December 16, 2017

UPDATED: Webster’s Gateway campus reopens following downtown protests

Updated at 4:30, Sept. 21

Webster University’s Gateway campus reopened Tuesday, September 19 following protests near the campus.

Director of Public Relations Patrick Giblin said the university will continue to monitor the protests in the downtown area, but there is no immediate safety issue.

Updated at 1:42, Sept 18 

Webster University’s Gateway campus will remain closed Monday, September 18 for safety reasons, according to Webster’s Twitter page.

The Gateway Campus closed Friday, September 15 due to anticipation of protests in the area following the verdict of the Jason Stockley trial.

The Journal will update this story as more information becomes available.  

Updated at 5:35, Sept 17

Webster students Makenna Burton and Miranda Alexander were released from jail following an arrest during the Jason Stockley trial protests Friday, September 15.   

Alexander was locked up for 14 hours. The St. Louis chapter of the National Lawyer’s Guild (NLG) assisted with the release, according to Alexander’s Facebook.

The NLG is a national organization designed to use the law and unite lawyers across multiple disciplines to service those valuing human rights over property interests.  The NLG chapter in St. Louis established a “Funded Justice” page used to raise money for activists in the St. Louis region seeking legal help.

The Webster Journal will update this story as more information becomes available.  

Updated at 4:45, Sept. 15 

Burton, bottom right, kneels in front of a bus filled with officers attempting to leave the protest area. PC: Sara Bannoura, Managing Editor

Burton, bottom right, kneels in front of a bus filled with officers attempting to leave the protest area.
PC: Sara Bannoura, Managing Editor

Makenna Burton wears a blood red scarf over her face and carries a bright orange sign as she positions herself in front of a slow moving bus filled with police officers.  She said many of the officers were the same officers she encountered at the Workhouse protests in July.

“They were incredibly violent with us,” Burton said. “I had two officers threaten to rape me, we were pepper sprayed and tear gassed. So, we do not have a good history with the St. Louis Police Department.”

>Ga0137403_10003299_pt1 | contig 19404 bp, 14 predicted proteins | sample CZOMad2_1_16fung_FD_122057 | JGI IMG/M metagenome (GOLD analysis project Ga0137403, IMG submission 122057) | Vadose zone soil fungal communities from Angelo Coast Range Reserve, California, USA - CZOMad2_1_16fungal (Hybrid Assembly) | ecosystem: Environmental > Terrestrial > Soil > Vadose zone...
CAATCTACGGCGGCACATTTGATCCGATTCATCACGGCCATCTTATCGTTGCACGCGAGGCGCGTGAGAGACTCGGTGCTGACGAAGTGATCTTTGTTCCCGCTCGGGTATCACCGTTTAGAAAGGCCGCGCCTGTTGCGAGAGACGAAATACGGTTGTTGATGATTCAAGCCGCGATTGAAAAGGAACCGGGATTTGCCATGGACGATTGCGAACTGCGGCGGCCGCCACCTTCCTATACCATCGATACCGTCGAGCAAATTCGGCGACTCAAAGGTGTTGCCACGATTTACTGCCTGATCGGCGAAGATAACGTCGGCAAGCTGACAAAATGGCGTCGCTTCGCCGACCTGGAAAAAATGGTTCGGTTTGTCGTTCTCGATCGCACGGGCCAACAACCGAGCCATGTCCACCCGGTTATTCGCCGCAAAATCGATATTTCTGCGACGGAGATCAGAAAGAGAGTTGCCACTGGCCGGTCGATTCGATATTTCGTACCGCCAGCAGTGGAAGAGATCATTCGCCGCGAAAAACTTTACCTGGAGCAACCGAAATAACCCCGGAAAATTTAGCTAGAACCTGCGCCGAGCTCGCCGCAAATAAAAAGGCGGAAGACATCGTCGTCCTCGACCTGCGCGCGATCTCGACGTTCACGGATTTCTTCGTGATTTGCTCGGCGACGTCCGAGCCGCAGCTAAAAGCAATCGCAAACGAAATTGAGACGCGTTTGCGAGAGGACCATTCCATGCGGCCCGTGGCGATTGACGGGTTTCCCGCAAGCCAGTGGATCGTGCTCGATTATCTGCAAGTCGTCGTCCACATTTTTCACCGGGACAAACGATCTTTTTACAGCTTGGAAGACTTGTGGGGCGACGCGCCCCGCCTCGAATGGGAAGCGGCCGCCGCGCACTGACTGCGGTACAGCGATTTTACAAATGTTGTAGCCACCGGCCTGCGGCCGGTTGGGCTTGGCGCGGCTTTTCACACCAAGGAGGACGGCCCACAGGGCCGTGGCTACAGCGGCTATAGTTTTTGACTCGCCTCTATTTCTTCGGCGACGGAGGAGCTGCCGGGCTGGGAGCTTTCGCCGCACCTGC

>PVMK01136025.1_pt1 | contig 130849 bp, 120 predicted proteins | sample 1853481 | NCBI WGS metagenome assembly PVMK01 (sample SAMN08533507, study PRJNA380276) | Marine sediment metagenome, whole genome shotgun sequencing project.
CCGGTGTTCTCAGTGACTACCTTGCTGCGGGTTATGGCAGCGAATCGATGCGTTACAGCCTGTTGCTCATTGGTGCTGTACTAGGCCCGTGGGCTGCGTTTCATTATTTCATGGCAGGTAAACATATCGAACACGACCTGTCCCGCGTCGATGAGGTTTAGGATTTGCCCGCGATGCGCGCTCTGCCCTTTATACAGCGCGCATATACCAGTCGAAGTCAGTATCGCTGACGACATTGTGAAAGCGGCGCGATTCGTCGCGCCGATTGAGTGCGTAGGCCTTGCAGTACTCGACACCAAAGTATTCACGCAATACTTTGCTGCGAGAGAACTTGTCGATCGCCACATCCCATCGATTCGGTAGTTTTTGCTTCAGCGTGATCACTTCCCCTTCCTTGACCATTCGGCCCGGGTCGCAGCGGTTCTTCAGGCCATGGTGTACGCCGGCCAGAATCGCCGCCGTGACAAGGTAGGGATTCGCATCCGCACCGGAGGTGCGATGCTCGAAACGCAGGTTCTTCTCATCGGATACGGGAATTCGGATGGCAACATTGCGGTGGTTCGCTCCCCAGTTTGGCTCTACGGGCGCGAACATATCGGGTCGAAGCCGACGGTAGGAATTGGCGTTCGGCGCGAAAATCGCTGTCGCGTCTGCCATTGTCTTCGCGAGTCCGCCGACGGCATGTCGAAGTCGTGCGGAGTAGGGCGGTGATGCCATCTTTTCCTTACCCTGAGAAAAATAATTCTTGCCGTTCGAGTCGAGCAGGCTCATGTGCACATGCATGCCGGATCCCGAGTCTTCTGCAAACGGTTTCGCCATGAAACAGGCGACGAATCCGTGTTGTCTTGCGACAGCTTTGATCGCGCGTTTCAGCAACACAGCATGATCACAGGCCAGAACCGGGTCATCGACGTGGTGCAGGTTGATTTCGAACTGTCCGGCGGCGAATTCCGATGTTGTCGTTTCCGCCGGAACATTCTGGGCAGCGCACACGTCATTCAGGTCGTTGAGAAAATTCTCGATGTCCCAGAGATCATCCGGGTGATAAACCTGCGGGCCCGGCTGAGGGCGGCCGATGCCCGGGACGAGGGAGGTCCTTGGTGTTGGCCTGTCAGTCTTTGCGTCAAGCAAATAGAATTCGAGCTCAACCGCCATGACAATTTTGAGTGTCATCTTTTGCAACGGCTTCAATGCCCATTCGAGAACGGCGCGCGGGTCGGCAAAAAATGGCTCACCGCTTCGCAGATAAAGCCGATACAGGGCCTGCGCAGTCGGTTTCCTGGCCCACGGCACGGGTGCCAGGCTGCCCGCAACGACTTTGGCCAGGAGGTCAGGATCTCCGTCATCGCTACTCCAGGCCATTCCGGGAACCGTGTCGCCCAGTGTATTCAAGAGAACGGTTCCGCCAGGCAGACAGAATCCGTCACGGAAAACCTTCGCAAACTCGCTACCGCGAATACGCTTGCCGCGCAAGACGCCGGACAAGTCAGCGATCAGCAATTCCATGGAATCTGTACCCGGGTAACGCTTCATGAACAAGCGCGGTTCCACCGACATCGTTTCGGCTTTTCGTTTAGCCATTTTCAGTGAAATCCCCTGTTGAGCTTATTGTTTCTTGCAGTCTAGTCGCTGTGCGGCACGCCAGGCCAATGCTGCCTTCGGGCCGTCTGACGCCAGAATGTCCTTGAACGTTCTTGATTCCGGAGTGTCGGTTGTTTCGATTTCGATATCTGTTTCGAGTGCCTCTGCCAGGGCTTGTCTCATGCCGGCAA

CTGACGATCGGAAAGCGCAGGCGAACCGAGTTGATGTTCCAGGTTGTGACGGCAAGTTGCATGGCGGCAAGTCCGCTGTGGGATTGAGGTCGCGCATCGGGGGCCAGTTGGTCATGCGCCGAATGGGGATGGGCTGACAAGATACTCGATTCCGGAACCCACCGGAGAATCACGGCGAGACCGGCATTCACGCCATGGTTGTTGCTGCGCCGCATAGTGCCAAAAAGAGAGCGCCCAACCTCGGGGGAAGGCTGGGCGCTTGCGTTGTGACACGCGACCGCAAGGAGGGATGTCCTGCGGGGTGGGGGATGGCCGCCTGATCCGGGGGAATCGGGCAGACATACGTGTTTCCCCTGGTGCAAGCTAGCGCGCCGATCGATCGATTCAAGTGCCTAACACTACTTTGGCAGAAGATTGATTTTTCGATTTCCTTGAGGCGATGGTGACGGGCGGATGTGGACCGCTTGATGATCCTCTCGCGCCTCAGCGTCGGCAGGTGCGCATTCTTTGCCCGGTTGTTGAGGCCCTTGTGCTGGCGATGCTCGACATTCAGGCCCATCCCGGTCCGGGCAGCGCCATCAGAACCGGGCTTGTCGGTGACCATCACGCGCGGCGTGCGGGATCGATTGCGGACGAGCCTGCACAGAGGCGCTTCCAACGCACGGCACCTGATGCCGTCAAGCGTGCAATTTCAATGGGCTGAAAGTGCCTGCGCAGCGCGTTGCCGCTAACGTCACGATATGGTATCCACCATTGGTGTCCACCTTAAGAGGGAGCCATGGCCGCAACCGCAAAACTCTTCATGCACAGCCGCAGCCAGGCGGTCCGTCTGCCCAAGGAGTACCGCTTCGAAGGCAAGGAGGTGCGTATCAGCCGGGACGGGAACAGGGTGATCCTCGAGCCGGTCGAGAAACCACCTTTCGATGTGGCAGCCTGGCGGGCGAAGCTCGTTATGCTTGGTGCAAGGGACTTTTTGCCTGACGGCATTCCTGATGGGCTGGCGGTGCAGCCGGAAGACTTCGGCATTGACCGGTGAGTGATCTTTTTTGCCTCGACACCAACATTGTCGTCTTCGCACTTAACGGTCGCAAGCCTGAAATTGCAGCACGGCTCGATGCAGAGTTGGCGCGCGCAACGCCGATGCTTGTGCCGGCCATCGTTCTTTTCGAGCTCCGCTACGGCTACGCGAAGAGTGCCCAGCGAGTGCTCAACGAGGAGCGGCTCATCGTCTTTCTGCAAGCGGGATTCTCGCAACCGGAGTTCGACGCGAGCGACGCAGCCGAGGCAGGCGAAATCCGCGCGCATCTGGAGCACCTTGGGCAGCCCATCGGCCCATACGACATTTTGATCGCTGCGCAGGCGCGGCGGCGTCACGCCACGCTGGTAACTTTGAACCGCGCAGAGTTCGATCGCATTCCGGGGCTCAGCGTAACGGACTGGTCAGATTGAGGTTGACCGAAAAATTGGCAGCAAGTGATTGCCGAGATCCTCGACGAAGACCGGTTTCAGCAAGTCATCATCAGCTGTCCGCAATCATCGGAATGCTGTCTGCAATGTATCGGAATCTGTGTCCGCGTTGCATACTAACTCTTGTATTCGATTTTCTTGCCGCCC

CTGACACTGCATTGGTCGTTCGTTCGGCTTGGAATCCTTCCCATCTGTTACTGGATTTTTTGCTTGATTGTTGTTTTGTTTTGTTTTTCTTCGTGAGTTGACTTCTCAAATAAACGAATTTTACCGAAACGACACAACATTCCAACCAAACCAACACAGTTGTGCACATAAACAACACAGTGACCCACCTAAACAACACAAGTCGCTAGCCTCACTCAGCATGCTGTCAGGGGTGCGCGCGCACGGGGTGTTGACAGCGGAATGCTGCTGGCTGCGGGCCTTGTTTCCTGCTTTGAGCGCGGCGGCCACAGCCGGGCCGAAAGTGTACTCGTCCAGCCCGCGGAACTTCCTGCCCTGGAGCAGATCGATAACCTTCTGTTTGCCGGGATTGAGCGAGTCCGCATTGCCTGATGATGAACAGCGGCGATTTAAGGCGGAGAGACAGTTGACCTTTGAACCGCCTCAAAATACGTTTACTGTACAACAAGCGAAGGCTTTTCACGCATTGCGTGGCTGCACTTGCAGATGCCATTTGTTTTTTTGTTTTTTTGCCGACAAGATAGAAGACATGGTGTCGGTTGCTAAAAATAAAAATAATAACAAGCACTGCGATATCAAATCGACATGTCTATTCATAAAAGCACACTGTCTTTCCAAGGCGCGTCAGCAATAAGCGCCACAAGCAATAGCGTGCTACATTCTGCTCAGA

Burton, along with Miranda Alexander, are two Webster University students taken into custody during the protests that followed the Jason Stockley trial.

The Webster Journal will update this story as more information becomes available.  

Updated at 11:30, Sept. 15 

The Webster and St. Louis community remain on alert following the verdict of the Stockley trial. Former St. Louis police officer Jason Stockley was found not guilty of killing 24-year old Anthony Lamar Smith Friday, September 15.  

Webster said classes will remain in session in a press release regarding student and faculty safety. The university recognizes how the verdict may impact the lives of those who consider the Webster Groves campus their home campus.  

“We want to reassure our community members, particularly those who are unfamiliar with the St. Louis area, that the home campus in Webster Groves is a safe, welcoming place that enables connections, discourse and debate in a respectful manner,” the press release said.

The Webster University’s Association for African American Collegians (AAAC) said it is saddening to live in a time where there are unnecessary killings with no one held responsible.  

“As students of color in the city of St. Louis, this is not the first time we have had to deal with a situation in which we believe justice didn’t protect or include us,” the AAAC said. “As people of color in the world, this will not be the last situation in which we believe justice will not protect or include us.”  

The AAAC statement said the solution to the community frustration is to care.  

“Care so much that you have to do something,” the AAAC said.  “Create a plan of action for change in your own community or start a dialogue with someone who may have a different point of view than you have.  Do whatever you can to show that you’re willing to make a change in order to change this country and the way it deals with these types of situations.”

Webster Public Safety and Administration are monitoring the response to the verdict in order to make appropriate decisions regarding student and faculty safety. According to the Webster press release, they do not anticipate these events to directly affect campus operation. Any decisions regarding campus operation will be communicated to students and faculty via Webster Alerts, social media and the website.

If parents wish to receive Webster Alerts on their phones or emails, administration and public safety said to have students add numbers directly to the Webster Alerts account. Student’s Webster Alerts accounts can be found on the Connections Homepage.

 

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